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Senate Republicans, White House Continue Infrastructure Negotiations


Might be the weekend, but in Washington, D.C., it's still infrastructure week. Did you see the parades? President Biden and West Virginia Republican Senator Shelley Moore Capito have been trading proposals on a bill to promote jobs and boost the economy. But it comes as no surprise they're not exactly close to an agreement. The president initially proposed more than $2 trillion of investment to roads, bridges, broadband, the electric grid and other interests. Republicans want a smaller and much more targeted proposal. Once they've decided on what should be in the bill, there's still the matter of who would pay for it. NPR's congressional correspondent Kelsey Snell is following the talks. Kelsey, thanks so much for being with us.

KELSEY SNELL, BYLINE: Thanks for having me.

SIMON: President Biden and Senator Capito have spent a lot of time meeting. Does that indicate anything in particular?

SNELL: Well, they have made some concessions this week, which, you know, generally tells us that there's an actual negotiation going on and not just some kind of veneer of trying. Early in the week, Biden offered to drop his plan to increase the top corporate tax rate to pay for the plan. Instead, he said that they could add a 15% minimum tax on corporations. The White House says Capita returned with an offer to add $50 billion to the existing GOP offer, which was at $928 billion going into this week. But it sounds like Biden wasn't really moved by that addition. A statement from the White House says that Biden indicated that the current offer did not meet his objectives to grow the economy, tackle the climate crisis and create new jobs.

SIMON: Kelsey, initially, the White House said they could come to an agreement by Monday. Is that an actual Monday or a Washington Monday, meaning later in the week?

SNELL: It seems like it's a Washington Monday right now because they're meeting again. And oftentimes, when a meeting like this happens, both sides have to go back. They have to consider. So this does feel like a fairly soft deadline. That said, there will eventually have to be real deadlines and probably pretty soon if they want to meet the goal of getting a bill on the Senate floor in July, which does feel like a much more firm deadline.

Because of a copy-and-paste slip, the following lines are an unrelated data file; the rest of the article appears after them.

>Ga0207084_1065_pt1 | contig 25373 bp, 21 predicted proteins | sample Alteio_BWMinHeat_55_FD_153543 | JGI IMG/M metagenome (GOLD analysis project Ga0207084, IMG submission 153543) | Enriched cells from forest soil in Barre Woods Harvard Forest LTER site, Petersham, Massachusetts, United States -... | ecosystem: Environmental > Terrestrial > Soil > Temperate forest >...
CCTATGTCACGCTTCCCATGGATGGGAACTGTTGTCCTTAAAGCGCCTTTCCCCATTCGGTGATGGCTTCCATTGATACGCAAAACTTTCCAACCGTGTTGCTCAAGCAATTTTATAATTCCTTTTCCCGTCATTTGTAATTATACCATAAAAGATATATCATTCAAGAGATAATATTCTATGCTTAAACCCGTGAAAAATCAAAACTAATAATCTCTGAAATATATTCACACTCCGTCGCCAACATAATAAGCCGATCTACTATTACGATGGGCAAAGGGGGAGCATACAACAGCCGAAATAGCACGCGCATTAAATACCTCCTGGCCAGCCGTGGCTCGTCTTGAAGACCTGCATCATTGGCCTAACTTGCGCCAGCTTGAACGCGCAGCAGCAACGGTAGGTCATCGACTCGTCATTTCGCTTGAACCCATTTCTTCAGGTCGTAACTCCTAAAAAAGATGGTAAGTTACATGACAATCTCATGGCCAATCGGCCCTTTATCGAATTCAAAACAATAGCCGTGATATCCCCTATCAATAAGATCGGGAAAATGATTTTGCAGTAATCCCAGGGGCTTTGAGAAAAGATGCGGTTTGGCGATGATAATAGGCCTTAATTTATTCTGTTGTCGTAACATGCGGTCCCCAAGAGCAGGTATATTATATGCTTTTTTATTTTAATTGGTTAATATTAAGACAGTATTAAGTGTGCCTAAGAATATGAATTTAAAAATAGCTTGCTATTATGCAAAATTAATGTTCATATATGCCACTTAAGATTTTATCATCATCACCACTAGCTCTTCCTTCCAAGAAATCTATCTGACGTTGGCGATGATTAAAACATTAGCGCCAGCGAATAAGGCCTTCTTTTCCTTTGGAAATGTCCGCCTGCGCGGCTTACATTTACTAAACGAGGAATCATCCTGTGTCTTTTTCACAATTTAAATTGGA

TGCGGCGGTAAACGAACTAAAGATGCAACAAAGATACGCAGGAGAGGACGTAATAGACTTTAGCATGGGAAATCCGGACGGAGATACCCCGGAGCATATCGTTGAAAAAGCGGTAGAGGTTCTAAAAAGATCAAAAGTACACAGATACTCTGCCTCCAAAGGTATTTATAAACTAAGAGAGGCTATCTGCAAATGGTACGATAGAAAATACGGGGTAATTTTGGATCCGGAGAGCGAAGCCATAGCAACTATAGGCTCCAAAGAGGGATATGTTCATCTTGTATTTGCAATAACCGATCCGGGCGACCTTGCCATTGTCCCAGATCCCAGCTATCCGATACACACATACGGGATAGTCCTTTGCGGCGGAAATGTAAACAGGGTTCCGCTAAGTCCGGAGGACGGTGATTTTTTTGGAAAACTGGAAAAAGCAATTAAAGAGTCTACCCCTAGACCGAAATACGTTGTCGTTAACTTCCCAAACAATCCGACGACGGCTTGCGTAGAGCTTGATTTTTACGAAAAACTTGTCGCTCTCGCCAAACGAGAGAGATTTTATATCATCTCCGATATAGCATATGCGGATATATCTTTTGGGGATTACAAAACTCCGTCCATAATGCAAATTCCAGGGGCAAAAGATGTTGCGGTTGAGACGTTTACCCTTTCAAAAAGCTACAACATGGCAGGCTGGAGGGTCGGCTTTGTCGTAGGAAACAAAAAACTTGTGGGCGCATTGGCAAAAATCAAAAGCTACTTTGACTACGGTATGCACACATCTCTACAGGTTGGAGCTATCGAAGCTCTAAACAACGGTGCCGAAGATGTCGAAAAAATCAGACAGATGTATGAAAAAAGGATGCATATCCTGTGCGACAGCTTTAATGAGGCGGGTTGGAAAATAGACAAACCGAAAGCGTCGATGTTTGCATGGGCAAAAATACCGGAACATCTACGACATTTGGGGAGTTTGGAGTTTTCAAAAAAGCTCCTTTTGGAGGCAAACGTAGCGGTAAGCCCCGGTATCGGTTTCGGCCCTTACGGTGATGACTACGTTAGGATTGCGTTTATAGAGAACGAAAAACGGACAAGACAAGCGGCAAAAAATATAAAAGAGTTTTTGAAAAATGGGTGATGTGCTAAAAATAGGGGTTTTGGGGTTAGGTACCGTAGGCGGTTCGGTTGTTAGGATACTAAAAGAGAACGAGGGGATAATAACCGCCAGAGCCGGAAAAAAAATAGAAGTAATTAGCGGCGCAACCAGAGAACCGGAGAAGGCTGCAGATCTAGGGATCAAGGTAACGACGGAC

SIMON: How to pay for any deal continues to be a major point of contention. What do we know about some of the latest ideas?

SNELL: I would say that, you know, this question is really becoming one of the biggest questions in all of these negotiations. And remember, we're talking about a negotiation that involves two sides that are hundreds of billions of dollars apart on the sides. So for the pay-fors to be this big of a deal indicates that it is a significant mountain. Biden keeps offering tax-related changes. And Republicans keep saying, well, instead of changing the tax code, why don't you tap the coronavirus funds that haven't been spent and spend them on infrastructure? But that raises alarm bells for Democrats who say that the pandemic isn't over. And the funds that Republicans want to use are virtually all already assigned to be spent on other things. It also drags these bipartisan talks on infrastructure into big political divides around the country on the COVID response and, in particular, federal money for state and local governments and federal unemployment benefits that Republicans have specifically said they plan to target to pay for infrastructure.

SIMON: Kelsey, how do Democrats feel about the president spending so much time with Republicans?

SNELL: More and more of them are growing frustrated, and more and more of them are ready to move on. It is a single-digit majority in the House, and it is an even split in the Senate. So Biden cannot alienate many of his own allies if he wants to get a bill through both chambers.

SIMON: NPR congressional correspondent Kelsey Snell, thanks so much.

SNELL: Thanks for having me. Transcript provided by NPR, Copyright NPR.

Kelsey Snell is a Congressional correspondent for NPR. She has covered Congress since 2010 for outlets including The Washington Post, Politico and National Journal. She has covered elections and Congress with a reporting specialty in budget, tax and economic policy. She has a graduate degree in journalism from the Medill School of Journalism at Northwestern University in Evanston, Ill. and an undergraduate degree in political science from DePaul University in Chicago.